Danish-born Asger Jorn, the initial force behind the CoBrA movement, was a prolific artist in diverse mediums as well as a publisher and writer on philosophy, economics, archaeology, and aesthetics. In 1945 he changed his surname from Jørgensen to Jorn to reflect a multinational outlook and to emphasize his affiliation with the larger European community. While traveling in Europe, he met Dutch painter George Constant and Belgian poet Christian Dotremont, leading to the formation of CoBrA in 1948. (CoBrA is an acronym for Copenhagen, Brussels, and Amsterdam.)
After a sojourn in Paris in the late 1930s, Jorn returned to Denmark, where he began his formal study of printmaking at the Copenhagen School of Graphics of the Royal Academy of Fine Arts. Focusing on lithography and etching, he eventually made some four hundred thirty prints in the course of his career, many in a series format such as 8 Lithographs and others as illustrations for books and periodicals. Jorn worked with major printers and publishers in Europe, such as Jens Christian Sørensen in Copenhagen, Erker Presse in St. Gallen, Switzerland, and Imprimerie Clot, Bramsen et Georges in Paris.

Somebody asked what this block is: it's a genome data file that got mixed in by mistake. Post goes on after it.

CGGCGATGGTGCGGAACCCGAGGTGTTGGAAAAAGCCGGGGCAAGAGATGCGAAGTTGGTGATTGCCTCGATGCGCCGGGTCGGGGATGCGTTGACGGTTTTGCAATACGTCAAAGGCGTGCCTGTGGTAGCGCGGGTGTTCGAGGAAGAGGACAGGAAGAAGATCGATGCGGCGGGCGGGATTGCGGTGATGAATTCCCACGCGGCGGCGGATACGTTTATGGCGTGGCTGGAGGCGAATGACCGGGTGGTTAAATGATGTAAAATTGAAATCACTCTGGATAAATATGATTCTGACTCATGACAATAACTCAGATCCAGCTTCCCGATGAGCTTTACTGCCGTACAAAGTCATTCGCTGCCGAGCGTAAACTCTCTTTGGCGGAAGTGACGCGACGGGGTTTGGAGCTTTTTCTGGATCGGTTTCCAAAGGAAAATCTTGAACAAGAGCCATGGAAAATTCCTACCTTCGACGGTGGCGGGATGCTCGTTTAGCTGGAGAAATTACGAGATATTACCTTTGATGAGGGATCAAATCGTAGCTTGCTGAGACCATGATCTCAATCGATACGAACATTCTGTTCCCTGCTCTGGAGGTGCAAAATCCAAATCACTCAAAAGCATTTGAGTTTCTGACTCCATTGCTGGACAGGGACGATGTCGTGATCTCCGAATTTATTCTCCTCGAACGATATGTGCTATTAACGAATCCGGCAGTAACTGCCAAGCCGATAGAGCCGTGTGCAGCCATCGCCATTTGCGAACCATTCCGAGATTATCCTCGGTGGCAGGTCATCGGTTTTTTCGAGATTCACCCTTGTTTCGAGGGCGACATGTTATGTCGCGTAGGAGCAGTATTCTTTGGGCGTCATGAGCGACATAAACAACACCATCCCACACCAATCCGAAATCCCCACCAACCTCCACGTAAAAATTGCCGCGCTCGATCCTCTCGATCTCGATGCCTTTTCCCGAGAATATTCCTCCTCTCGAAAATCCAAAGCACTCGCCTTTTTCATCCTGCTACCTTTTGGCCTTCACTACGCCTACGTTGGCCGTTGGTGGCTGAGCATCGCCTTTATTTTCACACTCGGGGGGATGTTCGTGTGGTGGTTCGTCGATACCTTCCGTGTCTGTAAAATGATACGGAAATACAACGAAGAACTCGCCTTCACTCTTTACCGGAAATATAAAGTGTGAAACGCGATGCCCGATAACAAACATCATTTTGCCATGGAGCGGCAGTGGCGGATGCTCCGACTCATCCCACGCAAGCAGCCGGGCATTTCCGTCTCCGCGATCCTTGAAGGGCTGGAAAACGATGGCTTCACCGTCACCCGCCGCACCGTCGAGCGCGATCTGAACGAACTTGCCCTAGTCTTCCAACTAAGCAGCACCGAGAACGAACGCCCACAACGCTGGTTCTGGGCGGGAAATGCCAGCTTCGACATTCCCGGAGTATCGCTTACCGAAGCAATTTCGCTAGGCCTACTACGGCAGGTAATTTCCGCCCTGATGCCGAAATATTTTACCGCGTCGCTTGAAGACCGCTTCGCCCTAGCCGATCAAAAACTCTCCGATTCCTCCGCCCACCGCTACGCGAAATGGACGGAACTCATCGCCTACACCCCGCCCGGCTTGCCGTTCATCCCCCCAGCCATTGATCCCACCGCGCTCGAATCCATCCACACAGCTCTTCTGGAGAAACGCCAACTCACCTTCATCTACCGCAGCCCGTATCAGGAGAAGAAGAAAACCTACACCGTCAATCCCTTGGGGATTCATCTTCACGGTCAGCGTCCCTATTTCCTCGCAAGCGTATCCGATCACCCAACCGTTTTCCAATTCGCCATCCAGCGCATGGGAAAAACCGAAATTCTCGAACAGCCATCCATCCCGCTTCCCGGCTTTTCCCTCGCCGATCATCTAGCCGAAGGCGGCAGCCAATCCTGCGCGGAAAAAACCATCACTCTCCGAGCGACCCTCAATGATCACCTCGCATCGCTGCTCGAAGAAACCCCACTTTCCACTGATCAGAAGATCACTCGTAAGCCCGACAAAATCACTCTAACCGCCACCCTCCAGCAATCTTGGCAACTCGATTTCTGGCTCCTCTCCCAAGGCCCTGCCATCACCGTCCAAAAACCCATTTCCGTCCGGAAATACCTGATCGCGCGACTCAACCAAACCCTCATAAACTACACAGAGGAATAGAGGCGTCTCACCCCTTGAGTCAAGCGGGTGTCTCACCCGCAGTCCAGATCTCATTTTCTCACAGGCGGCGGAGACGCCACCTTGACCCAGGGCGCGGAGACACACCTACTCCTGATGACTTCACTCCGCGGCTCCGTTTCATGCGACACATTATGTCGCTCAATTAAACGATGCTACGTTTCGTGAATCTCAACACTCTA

These lithographs demonstrate Jorn's experiments with spontaneous line and semi-figurative representation, two fundamental aspects of the CoBrA visual language. They stand at the edge of abstraction but do not quite embrace it. The agitated and chaotic linear network and the rhythmic sense of movement express a raw energy that Jorn sought to release, a force associated more with "primitive" art forms than with the unconscious realm explored by the Surrealists. The anthropomorphic and animistic phantoms suggested here and throughout Jorn's work populate an imaginary microcosm he called "Caosmos." His creatures and birdlike figures emerge from Nordic legends and mythologies but also occasionally refer to aspects of his personal life.
Publication excerpt from an essay by Raimond Livasgani, in Deborah Wye, Artists and Prints: Masterworks from The Museum of Modern Art, New York: The Museum of Modern Art, 2004, p. 141.